Have you ever forgotten your Earbuds in your pocket and they ended up going through the wash or maybe lost them altogether? Now it’s so boring going for a run in the morning. You have a dull and dreary commute to work. And the sound quality of your virtual meetings suffers considerably.
Often, you don’t realize how valuable something is until you have to live without it (yes, we are not being discreet around here today).
So you’re so happy when you finally get a working pair of earbuds. Now your life is full of perfectly clear and vibrant audio, including music, podcasts, and audiobooks. Earbuds have a lot of uses other than listening to tunes and a large percentage of people use them.
But, regrettably, earbuds can present some substantial risks to your hearing because so many people use them for so many listening tasks. Your hearing might be in jeopardy if you’re wearing earbuds a lot every day.
Why earbuds are unique
It used to be that if you wanted high-quality sound from a pair of headphones, you’d have to use a heavy, cumbersome pair of over-the-ear cans (yes, “cans” is jargon for headphones). That’s not necessarily the situation now. Contemporary earbuds can supply amazing sound in a very small space. They were made popular by smartphone manufacturers, who included a shiny new pair of earbuds with basically every smart device sold throughout the 2010s (funny enough, they’re rather rare nowadays when you purchase a new phone).
These little earbuds (frequently they even include microphones) started to show up all over the place because they were so high-quality and accessible. Whether you’re talking on the phone, listening to tunes, or watching Netflix, earbuds are one of the primary ways to do that (whether you are on the go or not).
It’s that mixture of convenience, portability, and dependability that makes earbuds useful in a large number of contexts. As a result, many consumers use them pretty much all the time. That’s where things get a bit tricky.
It’s all vibrations
Here’s the thing: Music, podcasts, voice calls, they’re all basically the same thing. They’re just air molecules being vibrated by waves of pressure. Your brain will then organize the vibrations into categories like “voice” or “music”.
In this pursuit, your brain gets a big assist from your inner ear. There are very small hairs inside of your ear that vibrate when exposed to sound. These vibrations are infinitesimal, they’re tiny. These vibrations are recognized by your inner ear. Your brain makes sense of these vibrations after they’re transformed into electrical impulses by a nerve in your ear.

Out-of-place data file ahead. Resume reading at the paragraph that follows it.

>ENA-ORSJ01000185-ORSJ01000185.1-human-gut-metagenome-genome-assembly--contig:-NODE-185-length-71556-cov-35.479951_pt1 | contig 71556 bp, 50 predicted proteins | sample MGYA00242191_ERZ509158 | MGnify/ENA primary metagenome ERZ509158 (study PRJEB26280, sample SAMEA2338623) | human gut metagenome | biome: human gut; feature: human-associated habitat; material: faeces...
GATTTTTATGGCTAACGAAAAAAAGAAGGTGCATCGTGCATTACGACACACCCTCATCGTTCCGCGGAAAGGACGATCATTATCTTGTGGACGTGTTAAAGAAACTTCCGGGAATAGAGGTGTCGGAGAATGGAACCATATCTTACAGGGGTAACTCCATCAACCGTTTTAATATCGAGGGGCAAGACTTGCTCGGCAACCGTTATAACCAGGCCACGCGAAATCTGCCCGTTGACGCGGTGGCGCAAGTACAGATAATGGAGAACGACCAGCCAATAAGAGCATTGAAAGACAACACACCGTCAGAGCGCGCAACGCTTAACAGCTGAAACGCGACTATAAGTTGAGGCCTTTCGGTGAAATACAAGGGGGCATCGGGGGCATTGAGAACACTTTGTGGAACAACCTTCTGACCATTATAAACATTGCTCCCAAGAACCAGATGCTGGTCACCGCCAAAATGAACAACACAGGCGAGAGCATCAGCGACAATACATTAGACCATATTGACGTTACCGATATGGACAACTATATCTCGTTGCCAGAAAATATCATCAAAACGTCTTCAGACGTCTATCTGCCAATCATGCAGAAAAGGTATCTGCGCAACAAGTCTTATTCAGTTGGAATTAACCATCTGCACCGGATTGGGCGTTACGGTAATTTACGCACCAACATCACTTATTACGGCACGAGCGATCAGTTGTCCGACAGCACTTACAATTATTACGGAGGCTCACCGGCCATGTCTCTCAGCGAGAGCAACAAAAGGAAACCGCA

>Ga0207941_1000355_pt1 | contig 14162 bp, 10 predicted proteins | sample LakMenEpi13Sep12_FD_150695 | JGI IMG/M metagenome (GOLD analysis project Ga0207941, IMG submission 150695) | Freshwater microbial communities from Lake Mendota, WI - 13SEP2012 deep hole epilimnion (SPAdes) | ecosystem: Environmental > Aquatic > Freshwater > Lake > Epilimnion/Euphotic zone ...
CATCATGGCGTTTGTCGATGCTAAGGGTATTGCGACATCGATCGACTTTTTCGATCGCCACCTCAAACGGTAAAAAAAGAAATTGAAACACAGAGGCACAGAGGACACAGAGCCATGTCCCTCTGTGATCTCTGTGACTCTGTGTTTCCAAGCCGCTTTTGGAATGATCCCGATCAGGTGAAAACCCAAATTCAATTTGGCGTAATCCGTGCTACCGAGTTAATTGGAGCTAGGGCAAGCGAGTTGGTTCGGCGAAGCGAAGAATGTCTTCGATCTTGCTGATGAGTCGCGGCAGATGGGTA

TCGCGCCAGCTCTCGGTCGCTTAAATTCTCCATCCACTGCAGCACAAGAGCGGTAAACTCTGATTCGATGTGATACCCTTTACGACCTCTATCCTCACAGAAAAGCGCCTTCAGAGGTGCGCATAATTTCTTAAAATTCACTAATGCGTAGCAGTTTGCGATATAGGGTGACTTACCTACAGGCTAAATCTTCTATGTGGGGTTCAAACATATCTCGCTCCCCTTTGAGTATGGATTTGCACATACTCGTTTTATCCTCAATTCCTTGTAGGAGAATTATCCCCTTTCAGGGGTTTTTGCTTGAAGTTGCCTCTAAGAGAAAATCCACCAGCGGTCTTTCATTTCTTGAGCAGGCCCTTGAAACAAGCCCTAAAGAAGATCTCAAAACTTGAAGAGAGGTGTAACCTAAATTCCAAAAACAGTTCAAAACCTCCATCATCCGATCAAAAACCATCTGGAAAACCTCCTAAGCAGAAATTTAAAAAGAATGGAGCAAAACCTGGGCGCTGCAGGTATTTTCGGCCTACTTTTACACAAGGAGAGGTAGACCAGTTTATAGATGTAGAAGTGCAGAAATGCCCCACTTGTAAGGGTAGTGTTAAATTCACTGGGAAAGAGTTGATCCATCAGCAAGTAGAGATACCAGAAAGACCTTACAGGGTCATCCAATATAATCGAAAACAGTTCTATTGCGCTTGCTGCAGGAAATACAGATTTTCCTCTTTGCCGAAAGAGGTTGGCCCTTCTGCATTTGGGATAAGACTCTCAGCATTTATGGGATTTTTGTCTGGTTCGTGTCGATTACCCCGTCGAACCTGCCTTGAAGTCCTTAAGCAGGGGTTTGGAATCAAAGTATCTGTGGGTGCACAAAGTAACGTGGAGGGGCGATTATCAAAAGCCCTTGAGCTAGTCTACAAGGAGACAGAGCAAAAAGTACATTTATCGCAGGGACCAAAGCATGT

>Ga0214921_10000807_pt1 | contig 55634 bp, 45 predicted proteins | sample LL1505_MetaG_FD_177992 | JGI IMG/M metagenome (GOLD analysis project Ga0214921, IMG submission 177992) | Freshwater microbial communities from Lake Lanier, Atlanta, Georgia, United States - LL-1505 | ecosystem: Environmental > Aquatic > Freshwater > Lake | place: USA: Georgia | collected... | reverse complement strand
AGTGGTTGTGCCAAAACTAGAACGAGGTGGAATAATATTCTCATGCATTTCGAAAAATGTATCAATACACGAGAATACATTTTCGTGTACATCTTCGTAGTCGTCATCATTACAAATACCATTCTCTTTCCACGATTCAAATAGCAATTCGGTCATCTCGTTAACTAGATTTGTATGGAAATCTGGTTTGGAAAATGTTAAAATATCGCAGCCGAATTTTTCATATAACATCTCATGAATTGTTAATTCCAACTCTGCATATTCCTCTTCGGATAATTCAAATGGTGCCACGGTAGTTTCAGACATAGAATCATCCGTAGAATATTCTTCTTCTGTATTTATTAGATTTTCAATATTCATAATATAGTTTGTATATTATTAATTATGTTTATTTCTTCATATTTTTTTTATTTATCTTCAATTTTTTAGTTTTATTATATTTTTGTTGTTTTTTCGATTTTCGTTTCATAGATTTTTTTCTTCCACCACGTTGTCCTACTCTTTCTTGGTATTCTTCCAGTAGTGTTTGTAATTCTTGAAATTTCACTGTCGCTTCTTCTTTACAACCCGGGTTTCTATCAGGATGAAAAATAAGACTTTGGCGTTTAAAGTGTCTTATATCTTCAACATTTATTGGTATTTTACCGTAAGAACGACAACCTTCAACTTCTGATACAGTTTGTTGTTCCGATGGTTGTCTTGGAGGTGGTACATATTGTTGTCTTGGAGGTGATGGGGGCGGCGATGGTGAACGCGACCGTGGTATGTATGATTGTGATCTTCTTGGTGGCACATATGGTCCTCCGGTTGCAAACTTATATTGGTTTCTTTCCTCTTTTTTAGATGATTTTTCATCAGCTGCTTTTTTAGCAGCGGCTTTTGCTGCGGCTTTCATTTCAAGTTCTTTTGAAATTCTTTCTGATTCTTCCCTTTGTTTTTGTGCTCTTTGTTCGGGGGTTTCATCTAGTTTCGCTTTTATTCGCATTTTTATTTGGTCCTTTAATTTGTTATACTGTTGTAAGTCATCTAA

It’s not what kind of sound but volume that causes hearing damage. Which means the risk is the same whether you’re listening to Death Metal or an NPR podcast.
What are the dangers of using earbuds?
Because of the popularity of earbuds, the danger of hearing damage due to loud noise is fairly prevalent. Across the globe, more than a billion people are at risk of developing hearing loss, according to one study.
On an individual level, when you utilize earbuds at high volume, you increase your danger of:
- Hearing loss contributing to cognitive decline and social isolation.
- Developing deafness due to sensorineural hearing loss.
- Needing to use a hearing aid in order to communicate with family and friends.
- Repeated subjection increasing the advancement of sensorineural hearing loss.
There’s some evidence suggesting that using earbuds may present greater risks than using conventional headphones. The reason might be that earbuds move sound right to the most sensitive components of the ear. But the jury’s still out on this, and not all audiologists are on board.
Besides, what’s more relevant is the volume, and any pair of headphones is capable of delivering hazardous levels of sound.
It isn’t only volume, it’s duration, as well
Maybe you think there’s a simple fix: I’ll simply turn down the volume on my earbuds as I binge my new favorite show for 24 episodes in a row. Well… that would help. But there’s more to it than that.